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The Sinner Details Only True Fans Of The Show Will Know

Throughout its run, "The Sinner" has garnered multiple award nominations, including an Emmy nomination for Jessica Biel, and critics have praised the show for its acting and empathetic writing. This is no "cat and mouse game" with an evil serial killer; instead, "The Sinner" attempts to peel back the motivations for why people commit murder. "The Sinner" explores childhood trauma, guilt, and repression, all centered around a murder mystery. However, according to showrunner Derek Simonds, "The Sinner" is more of a "Whydunit" than a "Whodunit."

The standout for "The Sinner" has been series lead Bill Pullman as Harry Ambrose, a familiar face for any child of the '90s due to his work in "Independence Day" and "Casper." Each season has an entirely new cast of characters and a new mystery — or more aptly, a new person — to understand. Harry is a detective and the only character to return each season, though Ambrose is a different kind of detective. He's no whip-smart Sherlock zeroing in on clues, nor is there any sense of the machismo justice seeker so often found in crime stories; instead, Ambrose struggles with his own past and dark secrets. In many ways, Ambrose was intentionally written as a response to toxic masculinity.

Sadly, Season 4 will be the series' last, though fans should hopefully be pleased with the conclusion of Ambrose's arc. "The idea of this season was to push Ambrose so deeply into [self-blame], and the consequences of it, that he comes out the other end," Simonds told TV Line. "By the end, there is this question which is, 'Do you see another way?'"

For those who aren't ready to leave the world of "The Sinner," here are a few facts about the series that only true fans will know.

Jessica Biel has been a producer from the start

Tired of waiting for creatively challenging roles to come to her, Jessica Biel (like many other actors) has taken control of her career, choosing to produce a series she wants to see on TV. "Producing puts the power back into your own hands, so you're not sitting around waiting for somebody to deliver something amazing to you, which is very rare," she told the New York Times.

When Biel read Petra Hammesfahr's novel "The Sinner," she knew the book could be turned into they type of television series she wanted to bring to life. Biel has been a producer on the show from the start, and even after her onscreen role ended, she remained an executive producer for the following three seasons. If you miss seeing her character, don't feel sad for Biel, who's spoken about playing the dramatic role of Cora in Season 1, telling Gold Derby, "I just feel like I might be dehydrated forever, crying so much ... It was just so emotionally exhausting."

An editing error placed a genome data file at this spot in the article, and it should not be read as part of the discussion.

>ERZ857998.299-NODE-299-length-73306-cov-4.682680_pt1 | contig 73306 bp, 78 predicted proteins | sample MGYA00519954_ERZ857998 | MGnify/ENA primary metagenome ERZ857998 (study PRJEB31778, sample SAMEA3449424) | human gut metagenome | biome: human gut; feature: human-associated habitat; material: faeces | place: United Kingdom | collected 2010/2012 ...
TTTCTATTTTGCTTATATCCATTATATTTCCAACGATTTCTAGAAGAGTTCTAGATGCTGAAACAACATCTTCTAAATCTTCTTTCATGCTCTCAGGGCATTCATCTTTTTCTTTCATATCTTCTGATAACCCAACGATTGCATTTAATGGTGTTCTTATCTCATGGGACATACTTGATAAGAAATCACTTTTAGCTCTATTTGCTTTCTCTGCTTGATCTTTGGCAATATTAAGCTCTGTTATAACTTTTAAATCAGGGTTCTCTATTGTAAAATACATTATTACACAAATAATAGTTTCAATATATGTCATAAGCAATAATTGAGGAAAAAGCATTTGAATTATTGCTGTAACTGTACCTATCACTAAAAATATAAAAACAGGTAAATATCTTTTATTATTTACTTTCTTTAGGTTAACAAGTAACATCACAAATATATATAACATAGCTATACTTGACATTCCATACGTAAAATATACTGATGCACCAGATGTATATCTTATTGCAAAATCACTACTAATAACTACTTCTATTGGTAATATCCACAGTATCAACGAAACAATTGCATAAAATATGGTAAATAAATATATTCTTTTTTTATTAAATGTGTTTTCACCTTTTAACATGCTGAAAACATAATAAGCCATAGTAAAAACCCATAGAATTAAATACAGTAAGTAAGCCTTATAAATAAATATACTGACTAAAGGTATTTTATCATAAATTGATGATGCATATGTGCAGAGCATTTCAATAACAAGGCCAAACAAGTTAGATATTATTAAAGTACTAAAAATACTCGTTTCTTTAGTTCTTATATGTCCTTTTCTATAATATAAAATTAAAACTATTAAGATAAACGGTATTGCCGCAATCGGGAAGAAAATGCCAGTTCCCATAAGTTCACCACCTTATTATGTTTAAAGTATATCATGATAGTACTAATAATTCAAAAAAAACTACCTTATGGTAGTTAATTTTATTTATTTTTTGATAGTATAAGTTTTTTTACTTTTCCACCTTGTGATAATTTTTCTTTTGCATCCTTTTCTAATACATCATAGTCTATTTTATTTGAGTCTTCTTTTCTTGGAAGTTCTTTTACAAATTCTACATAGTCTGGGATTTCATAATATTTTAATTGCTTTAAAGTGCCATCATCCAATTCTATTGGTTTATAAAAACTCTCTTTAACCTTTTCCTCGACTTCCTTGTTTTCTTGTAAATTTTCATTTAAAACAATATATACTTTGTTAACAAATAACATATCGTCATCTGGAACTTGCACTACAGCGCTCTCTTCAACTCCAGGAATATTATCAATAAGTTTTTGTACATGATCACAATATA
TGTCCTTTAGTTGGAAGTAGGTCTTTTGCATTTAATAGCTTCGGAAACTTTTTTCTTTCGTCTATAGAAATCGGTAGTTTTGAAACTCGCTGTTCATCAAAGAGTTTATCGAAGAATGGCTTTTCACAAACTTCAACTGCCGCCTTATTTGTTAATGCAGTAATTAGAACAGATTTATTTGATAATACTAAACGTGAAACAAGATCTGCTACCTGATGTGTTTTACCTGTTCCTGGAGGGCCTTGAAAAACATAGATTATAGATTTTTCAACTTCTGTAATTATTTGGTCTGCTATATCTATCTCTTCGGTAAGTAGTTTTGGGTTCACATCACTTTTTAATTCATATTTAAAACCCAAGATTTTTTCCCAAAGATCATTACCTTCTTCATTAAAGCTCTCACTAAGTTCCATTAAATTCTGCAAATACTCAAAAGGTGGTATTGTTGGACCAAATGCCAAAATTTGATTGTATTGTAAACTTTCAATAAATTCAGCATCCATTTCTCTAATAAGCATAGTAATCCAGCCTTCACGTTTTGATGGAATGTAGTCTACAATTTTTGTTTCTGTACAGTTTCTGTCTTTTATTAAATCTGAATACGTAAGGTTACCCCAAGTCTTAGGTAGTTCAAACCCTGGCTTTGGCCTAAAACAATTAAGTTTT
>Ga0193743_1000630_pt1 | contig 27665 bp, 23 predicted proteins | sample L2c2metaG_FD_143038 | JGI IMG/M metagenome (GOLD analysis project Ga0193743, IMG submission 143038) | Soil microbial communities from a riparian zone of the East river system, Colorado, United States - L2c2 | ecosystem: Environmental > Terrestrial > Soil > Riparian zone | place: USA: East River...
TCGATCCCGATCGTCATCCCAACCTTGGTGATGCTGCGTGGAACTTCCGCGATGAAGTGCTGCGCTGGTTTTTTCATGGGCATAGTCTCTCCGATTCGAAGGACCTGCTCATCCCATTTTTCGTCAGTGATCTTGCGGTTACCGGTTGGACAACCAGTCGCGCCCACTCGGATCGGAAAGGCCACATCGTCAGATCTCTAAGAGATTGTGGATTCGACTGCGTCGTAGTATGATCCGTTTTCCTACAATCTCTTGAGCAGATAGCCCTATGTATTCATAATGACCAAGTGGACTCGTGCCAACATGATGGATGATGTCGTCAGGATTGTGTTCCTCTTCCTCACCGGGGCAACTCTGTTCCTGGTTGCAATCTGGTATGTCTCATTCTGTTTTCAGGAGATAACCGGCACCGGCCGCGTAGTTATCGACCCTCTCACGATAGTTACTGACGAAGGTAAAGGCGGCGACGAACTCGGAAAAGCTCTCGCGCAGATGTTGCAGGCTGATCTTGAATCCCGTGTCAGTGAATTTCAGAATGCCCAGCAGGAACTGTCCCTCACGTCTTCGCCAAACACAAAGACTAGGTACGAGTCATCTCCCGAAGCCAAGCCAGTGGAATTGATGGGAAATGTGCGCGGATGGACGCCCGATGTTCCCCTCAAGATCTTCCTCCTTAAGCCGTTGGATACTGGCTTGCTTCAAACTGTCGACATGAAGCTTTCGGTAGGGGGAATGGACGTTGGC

The TV series is different from the books

Petra Hammesfahr's novel "The Sinner" is the basis for the first season of the series. However, some substantial differences between the novel and the TV adaptation might surprise viewers. The novel is set in a German town, for starters, while the TV series moved the setting to New York state, where much of the first three seasons were filmed.

"The Sinner" is no lighthearted viewing experience; the series is not afraid to explore darker psychological themes, depicting episodes of childhood trauma in emotional flashbacks. And several times throughout the series, Ambrose willingly steps into the ritualistic behaviors of murder suspects, engaging with them to explore the darker aspects of human nature. Shockingly, the novel is even darker than the TV series; perhaps wisely, showrunner Derek Simonds decided to offer his audience more hopeful moments than the novel originally provided readers.

Another change between the novel and the TV adaptation is the character of Harry Ambrose. Ambrose is less developed in the book, and the focus is almost entirely on Cora. However, Ambrose and Cora are equally central to the narrative of the TV series. When the producers got the green light for a second season ("The Sinner" was originally only intended to be a limited series), there were questions about which of the characters the series would follow. Ultimately, Pullman's was chosen, carrying "The Sinner" through the next three seasons.

An unusual casting technique

"The Sinner" is a unique show, from its portrayal of masculinity to its true crime vibe and genre-bending narrative. And just as the series feels unusual in a world of police procedural and whodunit thrillers, showrunner Derek Simonds has also developed some uncommon behind-the-scenes practices.

Bill Pullman was a bit of a late bloomer when it came to professional acting. While he was a drama teacher at Montana State University, it wasn't until his 30s that he decided to try acting instead of teaching, achieving some success onstage before going on to star in his first feature film when he was 33. However, it was his theater work that caught Simonds' eye.

So instead of calling Pullman in for an audition via his agent, as usually happens in Hollywood, Simonds actually sent Pullman a letter. In the message, he mentioned how much he admired Pullman's work, specifically his role in "The Goat," a Tony award-winning drama about a man who falls in love with, well, a goat. Pullman believes his character of Martin in "The Goat" and his buried secrets drew Simonds to him, according to an interview with The Hollywood Reporter. At the time, there wasn't a full script for the series, but there was a summary, and even with that small amount of information on hand, Simonds knew Pullman was exactly right for the role.